May I mention at this point that both my grandfathers were diamond-facetters in the Netherlands, while my maternal grandfather was also a diamond cleaver. My father, likewise, was a diamond-facetter. The term "diamond-cutter" is not correct, we say "facetter". So I was aware of things such as carat weight, spectrum presence, and durability - diamonds being the hardest as I mentioned, 10 out of 10 on the Moh scale. This combined with my familiarity and experience with colour as an artist, made these unique discourses on gemstones and their connections with the ancient Mysteries more than just a passing interest.

The week before our scheduled arrival in Colombo was in many respects the most disciplined up to that moment in our voyage. We had 8-hour meditation sessions! And yes, for those readers who know Part One of this journal, we continued to listen to our meagre collection of classical music - in addition to the "Rite Of Spring" by Stravinsky, "Afternoon Of A Faun" by Debussy, and "Carmina Burana" by Carl Orff, we had the 4th piano concerto by Ludwig van Beethoven. By now, we had all slowly but surely memorized the Debussy and van Beethoven works; the others were more complicated.

Meanwhile, we followed diligently all the given instructions I described in Part One of this journal: we took showers with a friend, ate the bleached lettuce, and kept some apples. Upon approaching Colombo, cargo ships and small fishing boats appeared on the horizon. Just one day before arriving in Colombo, the Captain told us there was a strike in the harbour! We'd have to anchor offshore. More than ever, food and water had to be rationed with strict discipline.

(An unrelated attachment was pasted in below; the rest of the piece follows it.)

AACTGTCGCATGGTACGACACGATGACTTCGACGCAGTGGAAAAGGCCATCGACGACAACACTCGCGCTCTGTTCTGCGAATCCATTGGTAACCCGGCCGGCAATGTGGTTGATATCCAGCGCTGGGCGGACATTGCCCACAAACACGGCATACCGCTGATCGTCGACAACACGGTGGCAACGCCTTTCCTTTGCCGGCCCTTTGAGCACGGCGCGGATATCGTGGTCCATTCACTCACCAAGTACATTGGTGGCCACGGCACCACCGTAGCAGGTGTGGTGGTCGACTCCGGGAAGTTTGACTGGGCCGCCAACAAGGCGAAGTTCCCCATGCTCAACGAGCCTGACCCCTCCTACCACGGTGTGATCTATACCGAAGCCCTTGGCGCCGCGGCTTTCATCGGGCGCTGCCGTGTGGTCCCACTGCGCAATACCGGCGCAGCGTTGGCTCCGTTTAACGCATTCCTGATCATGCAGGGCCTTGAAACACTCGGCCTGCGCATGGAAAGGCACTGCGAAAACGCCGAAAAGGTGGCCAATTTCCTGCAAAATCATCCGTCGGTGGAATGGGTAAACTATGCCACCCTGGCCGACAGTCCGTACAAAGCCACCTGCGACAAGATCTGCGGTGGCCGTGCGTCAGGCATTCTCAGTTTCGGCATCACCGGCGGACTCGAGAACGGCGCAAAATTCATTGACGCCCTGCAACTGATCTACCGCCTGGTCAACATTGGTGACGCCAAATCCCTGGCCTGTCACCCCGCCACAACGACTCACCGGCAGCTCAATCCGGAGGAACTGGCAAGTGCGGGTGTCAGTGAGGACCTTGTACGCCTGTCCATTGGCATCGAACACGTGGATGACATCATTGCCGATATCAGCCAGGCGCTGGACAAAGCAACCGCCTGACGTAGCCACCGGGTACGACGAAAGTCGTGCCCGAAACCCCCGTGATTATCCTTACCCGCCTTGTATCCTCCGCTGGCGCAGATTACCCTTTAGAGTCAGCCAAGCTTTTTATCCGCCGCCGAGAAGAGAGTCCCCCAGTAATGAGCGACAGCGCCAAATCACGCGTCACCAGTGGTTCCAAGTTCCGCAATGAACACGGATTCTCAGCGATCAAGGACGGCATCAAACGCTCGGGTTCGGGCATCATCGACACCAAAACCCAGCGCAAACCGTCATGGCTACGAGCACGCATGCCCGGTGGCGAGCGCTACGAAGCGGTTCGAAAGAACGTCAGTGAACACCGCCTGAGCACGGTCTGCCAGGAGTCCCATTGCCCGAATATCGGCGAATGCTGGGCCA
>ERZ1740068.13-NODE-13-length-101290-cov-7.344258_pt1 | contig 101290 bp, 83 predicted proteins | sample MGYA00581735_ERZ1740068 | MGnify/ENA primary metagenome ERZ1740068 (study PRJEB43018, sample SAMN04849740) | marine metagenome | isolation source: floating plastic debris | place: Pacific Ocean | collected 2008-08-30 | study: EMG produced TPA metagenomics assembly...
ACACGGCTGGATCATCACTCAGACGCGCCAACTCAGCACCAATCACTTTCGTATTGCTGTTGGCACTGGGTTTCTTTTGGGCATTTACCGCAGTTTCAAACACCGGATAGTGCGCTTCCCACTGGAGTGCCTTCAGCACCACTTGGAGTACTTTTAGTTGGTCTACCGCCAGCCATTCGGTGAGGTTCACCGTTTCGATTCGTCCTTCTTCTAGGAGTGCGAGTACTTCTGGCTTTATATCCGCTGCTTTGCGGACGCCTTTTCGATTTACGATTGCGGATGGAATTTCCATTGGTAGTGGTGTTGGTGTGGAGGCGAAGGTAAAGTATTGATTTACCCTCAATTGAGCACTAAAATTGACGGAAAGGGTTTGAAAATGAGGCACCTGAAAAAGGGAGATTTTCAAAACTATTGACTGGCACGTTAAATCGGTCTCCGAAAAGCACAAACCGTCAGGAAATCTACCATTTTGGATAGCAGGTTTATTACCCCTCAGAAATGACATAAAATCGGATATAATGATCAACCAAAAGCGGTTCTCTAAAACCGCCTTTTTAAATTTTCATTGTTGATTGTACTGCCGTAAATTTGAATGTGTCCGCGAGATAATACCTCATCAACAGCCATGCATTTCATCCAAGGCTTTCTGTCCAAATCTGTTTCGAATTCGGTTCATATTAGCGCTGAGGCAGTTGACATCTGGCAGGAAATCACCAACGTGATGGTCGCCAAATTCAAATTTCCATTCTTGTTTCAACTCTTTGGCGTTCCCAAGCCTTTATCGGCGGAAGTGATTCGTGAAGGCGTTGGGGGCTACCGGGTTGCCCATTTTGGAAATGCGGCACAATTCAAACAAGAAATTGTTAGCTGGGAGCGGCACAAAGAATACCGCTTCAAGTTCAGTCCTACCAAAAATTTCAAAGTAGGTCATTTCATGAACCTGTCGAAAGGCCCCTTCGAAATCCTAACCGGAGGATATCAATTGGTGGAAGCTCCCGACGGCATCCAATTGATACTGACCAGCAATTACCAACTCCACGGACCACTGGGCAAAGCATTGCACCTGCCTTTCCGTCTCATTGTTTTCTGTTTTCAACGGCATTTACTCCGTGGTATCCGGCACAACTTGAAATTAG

No sooner had the anchor dropped than several small boats surrounded us - merchants and vendors with all kinds of wares and goodies for sale. Cigarettes, brandy, whiskey, woven, painted or batik fabrics - yes, even precious and semi- precious gemstones were on offer. Bargaining was conducted from deck to the noisy and eager vendors; merchandise was raised and currency lowered in woven baskets.

Colourful and tempting as this was, we waited until going ashore. The crew, however, did purchase from the vendors, including fresh oriental vegetables snapped up by the ship's cook. After two days of looking at the port and dock of Colombo while at anchor, the Captain was allowed, through negotiations with the strikers, to have his ship tugged to the dock, under one strict condition: no unloading or loading of cargo until permission was granted.